Defending Free Speech

Letter from the president

Ten years ago, we achieved a major First-Amendment legal victory over the Michigan Education Association.

In 2001, the MEA’s then-president Luigi Battaglieri told reporters, “Frankly, I admire what they [the Mackinac Center] have done,” referring to our ability to put our research into lawmakers’ hands. Then he sued us after we quoted him in news and fundraising letters. He demanded that we give the union our mailing lists and stop repeating his news conference remarks.

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The MEA’s tack mimicked that of southern segregationists in the 1950s, who demanded that the NAACP reveal its membership lists so that members could more easily be identified, harassed and intimidated. The U.S. Supreme Court ruled this would be a bad idea, and that the NAACP’s members had a right to privacy.

In 2004, a three-judge panel of the Michigan Court of Appeals supported this reasoning by unanimous rule: The union was not entitled to our mailing lists, nor could it prevent us from repeating its president’s public pronouncements.

Those rulings stand, but our opponents are trying new ways to silence us.

  • Michigan Congressman Sander Levin formally asked the IRS to investigate the Mackinac Center for imagined lobbying misdeeds. Later, we learned that government officials had used the IRS at the same time to obstruct groups devoted to free markets. No journalist covering Rep. Levin’s request asked if he routinely requests IRS investigations, or if he singled us out.

  • The Left recently popularized the term “dark money” to refer to private, voluntary contributions to “social welfare” and charitable groups that promote ideas they believe will improve society. Multiple news outlets reliably repeated the phrase, making noble citizen generosity sound sinister.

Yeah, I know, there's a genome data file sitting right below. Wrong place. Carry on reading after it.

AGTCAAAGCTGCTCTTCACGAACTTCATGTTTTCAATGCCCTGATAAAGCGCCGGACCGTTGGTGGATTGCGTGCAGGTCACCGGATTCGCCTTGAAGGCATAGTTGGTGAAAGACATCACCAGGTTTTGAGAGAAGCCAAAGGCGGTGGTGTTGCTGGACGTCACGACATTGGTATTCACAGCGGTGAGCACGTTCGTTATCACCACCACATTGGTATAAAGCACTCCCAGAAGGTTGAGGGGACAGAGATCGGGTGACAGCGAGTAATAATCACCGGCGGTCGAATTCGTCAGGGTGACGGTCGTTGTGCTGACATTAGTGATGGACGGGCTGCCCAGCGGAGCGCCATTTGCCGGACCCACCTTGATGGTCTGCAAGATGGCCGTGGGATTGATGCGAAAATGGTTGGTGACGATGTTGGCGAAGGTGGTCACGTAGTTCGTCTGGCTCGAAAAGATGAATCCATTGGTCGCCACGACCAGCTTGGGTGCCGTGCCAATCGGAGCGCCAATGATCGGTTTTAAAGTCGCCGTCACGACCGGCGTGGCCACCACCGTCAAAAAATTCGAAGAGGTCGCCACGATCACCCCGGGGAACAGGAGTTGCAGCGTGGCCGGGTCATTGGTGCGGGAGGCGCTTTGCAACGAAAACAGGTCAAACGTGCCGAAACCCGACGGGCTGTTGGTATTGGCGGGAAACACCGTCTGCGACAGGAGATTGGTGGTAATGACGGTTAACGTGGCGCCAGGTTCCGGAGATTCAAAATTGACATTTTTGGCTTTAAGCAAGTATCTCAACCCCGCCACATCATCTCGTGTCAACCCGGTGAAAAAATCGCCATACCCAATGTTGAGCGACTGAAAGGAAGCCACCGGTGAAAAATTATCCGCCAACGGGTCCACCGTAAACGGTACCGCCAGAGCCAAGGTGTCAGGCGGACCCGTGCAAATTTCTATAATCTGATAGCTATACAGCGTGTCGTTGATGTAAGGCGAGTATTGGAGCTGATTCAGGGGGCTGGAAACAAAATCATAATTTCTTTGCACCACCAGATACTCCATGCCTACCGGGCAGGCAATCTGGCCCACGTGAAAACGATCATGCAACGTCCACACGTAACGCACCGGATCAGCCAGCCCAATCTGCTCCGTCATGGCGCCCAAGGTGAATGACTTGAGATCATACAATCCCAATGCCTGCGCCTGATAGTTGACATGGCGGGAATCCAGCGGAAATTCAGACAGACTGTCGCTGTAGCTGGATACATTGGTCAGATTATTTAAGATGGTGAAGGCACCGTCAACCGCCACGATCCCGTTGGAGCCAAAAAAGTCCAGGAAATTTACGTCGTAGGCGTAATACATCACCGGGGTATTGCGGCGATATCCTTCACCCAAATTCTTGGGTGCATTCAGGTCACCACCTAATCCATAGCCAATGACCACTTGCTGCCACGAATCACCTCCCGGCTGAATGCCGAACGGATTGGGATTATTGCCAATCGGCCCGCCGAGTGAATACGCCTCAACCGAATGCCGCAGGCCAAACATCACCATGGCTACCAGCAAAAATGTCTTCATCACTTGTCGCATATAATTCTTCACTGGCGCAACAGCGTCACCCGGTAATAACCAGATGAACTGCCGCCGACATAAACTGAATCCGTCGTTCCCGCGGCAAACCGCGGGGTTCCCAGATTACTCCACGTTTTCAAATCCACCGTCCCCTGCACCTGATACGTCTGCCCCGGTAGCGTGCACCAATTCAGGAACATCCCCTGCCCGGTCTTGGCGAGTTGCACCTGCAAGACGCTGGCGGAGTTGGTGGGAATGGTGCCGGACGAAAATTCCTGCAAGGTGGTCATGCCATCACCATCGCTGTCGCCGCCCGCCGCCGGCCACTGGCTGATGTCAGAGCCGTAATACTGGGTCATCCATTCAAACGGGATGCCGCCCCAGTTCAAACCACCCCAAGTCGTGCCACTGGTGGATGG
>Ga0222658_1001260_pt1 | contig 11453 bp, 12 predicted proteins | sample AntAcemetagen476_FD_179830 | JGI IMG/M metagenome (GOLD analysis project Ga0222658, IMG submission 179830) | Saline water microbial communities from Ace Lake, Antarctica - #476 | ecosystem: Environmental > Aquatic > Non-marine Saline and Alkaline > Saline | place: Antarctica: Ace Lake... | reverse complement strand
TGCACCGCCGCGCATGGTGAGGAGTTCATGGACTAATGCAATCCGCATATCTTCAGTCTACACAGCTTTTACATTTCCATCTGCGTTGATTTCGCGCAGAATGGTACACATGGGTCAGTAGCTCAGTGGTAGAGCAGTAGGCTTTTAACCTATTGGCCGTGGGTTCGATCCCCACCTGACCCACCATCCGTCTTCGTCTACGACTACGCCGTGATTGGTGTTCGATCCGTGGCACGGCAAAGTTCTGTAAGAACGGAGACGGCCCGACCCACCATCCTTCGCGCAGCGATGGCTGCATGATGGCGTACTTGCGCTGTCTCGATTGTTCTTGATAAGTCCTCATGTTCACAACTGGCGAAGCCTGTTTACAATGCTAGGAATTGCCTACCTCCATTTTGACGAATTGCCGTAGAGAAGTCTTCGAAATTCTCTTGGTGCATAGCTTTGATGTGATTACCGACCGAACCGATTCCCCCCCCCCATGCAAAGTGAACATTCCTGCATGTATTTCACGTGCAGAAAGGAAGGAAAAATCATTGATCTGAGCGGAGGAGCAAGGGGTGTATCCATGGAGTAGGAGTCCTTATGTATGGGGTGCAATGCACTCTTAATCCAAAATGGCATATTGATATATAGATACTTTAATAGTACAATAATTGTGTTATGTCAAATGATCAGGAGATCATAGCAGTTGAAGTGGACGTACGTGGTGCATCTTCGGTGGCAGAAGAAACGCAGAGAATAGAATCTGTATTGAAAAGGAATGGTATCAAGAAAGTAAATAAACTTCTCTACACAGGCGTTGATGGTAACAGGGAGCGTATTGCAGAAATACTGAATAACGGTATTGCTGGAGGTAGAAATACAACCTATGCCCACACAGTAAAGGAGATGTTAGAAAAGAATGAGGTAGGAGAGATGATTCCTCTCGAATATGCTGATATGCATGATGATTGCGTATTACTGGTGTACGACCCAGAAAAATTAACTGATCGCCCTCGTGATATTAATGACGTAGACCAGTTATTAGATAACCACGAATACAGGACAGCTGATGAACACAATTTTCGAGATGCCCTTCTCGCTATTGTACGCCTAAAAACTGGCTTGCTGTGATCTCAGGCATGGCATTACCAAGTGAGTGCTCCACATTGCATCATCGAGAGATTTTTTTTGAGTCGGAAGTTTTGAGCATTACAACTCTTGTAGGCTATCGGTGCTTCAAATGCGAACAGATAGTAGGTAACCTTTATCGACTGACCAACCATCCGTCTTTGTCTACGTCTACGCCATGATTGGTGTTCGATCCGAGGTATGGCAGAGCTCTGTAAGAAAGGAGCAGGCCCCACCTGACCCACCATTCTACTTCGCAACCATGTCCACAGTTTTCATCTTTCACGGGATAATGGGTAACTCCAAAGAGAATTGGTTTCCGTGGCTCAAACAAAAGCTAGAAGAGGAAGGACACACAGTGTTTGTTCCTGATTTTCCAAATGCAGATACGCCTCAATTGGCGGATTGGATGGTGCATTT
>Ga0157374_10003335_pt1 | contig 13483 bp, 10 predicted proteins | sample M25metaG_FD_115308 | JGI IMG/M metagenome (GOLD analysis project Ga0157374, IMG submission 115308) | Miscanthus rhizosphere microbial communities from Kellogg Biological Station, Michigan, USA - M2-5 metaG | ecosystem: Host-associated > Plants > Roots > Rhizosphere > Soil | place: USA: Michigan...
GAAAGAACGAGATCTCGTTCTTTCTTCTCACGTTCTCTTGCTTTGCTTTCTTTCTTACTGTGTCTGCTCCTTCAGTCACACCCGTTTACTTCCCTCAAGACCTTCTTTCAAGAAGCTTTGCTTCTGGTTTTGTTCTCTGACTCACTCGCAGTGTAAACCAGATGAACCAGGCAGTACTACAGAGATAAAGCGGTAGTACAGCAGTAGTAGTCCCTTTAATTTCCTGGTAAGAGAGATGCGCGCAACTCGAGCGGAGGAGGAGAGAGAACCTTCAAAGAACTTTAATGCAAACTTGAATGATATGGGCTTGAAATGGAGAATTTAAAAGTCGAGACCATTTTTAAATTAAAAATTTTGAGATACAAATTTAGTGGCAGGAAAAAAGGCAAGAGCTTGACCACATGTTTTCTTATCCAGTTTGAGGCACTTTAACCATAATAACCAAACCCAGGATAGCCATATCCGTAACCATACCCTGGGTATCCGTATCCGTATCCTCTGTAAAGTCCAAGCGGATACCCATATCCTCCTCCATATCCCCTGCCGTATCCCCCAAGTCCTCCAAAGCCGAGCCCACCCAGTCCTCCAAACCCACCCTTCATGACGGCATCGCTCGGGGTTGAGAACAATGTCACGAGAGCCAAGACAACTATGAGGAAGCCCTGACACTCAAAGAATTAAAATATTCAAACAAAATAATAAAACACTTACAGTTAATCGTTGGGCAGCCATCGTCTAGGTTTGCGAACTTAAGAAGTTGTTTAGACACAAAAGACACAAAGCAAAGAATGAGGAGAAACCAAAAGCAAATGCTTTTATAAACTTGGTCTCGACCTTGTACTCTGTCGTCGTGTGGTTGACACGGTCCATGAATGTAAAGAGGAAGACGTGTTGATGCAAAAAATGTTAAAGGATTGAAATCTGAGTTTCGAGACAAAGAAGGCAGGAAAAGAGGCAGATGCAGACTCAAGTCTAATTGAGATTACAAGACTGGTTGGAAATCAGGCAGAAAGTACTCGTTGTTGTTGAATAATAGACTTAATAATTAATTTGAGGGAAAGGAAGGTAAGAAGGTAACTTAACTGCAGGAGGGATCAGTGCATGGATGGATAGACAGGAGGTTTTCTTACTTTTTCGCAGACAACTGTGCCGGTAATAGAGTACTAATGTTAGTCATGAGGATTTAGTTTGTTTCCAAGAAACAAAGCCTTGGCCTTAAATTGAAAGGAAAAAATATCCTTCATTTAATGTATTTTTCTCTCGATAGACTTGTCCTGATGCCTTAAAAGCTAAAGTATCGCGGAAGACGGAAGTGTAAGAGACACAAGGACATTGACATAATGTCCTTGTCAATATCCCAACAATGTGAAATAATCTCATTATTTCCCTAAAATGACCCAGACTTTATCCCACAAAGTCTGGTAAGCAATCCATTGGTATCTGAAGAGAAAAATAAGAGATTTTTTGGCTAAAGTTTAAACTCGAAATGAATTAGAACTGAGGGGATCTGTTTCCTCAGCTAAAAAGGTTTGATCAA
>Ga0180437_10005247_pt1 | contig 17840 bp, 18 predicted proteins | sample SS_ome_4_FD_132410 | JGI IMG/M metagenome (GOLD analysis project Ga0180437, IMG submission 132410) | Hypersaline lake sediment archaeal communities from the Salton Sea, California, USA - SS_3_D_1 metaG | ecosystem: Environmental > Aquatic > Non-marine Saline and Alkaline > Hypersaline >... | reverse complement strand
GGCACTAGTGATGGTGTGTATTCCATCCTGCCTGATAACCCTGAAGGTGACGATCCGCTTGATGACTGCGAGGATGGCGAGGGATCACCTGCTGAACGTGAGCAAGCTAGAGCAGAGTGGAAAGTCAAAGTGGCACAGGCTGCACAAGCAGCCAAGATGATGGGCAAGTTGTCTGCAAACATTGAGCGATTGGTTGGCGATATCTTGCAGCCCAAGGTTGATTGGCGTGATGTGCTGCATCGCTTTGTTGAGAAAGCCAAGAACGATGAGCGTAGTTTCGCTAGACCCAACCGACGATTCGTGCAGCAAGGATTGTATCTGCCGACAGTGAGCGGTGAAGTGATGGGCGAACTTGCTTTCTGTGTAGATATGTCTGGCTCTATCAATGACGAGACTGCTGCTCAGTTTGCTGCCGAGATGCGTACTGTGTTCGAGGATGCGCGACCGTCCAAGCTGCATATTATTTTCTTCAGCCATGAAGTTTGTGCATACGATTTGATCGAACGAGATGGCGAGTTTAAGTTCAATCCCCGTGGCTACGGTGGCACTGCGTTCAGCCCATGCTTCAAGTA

• New IRS rules would redefine as “political” certain nonpartisan speech and activities routinely pursued by 501(c)(4) tax-designated groups. The change would likely reduce support for citizen engagement and education. While the Mackinac Center isn’t one of those groups, I believe our kind of organization may be the next target.

  • Baseless accusations are now chronic. Charges of “tax fraud” and illegal lobbying too often need no substantiation, but are repeated by professional journalists.

  • Government officials undertook secret investigations against citizens engaged in routine political activity in favor of important labor and fiscal reforms in Wisconsin. (Our friend Eric O’Keefe, a man who has aided good reforms in Michigan and elsewhere, risks retaliation by fighting back, as The Wall Street Journal recently reported.)

  • New progressive groups launched simultaneous, multi-state attacks on think tanks, including the Mackinac Center. Their purpose? To delegitimize activities such as presenting economic research to policymakers. They issued sloppy, plagiarism-ridden attacks on us. Yet outlet after outlet credulously republished the stolen words and ideas as original.

All of this has one, simple purpose: Silence us by scaring away supporters and making people doubt our credibility.

They try to squelch our voice while their friends compel millions of workers to fund unions’ political speech. (Our labor policy work helps to correct that injustice.)

Defending free speech wasn’t one of the original main purposes of the Mackinac Center, but it’s become a cost of doing business.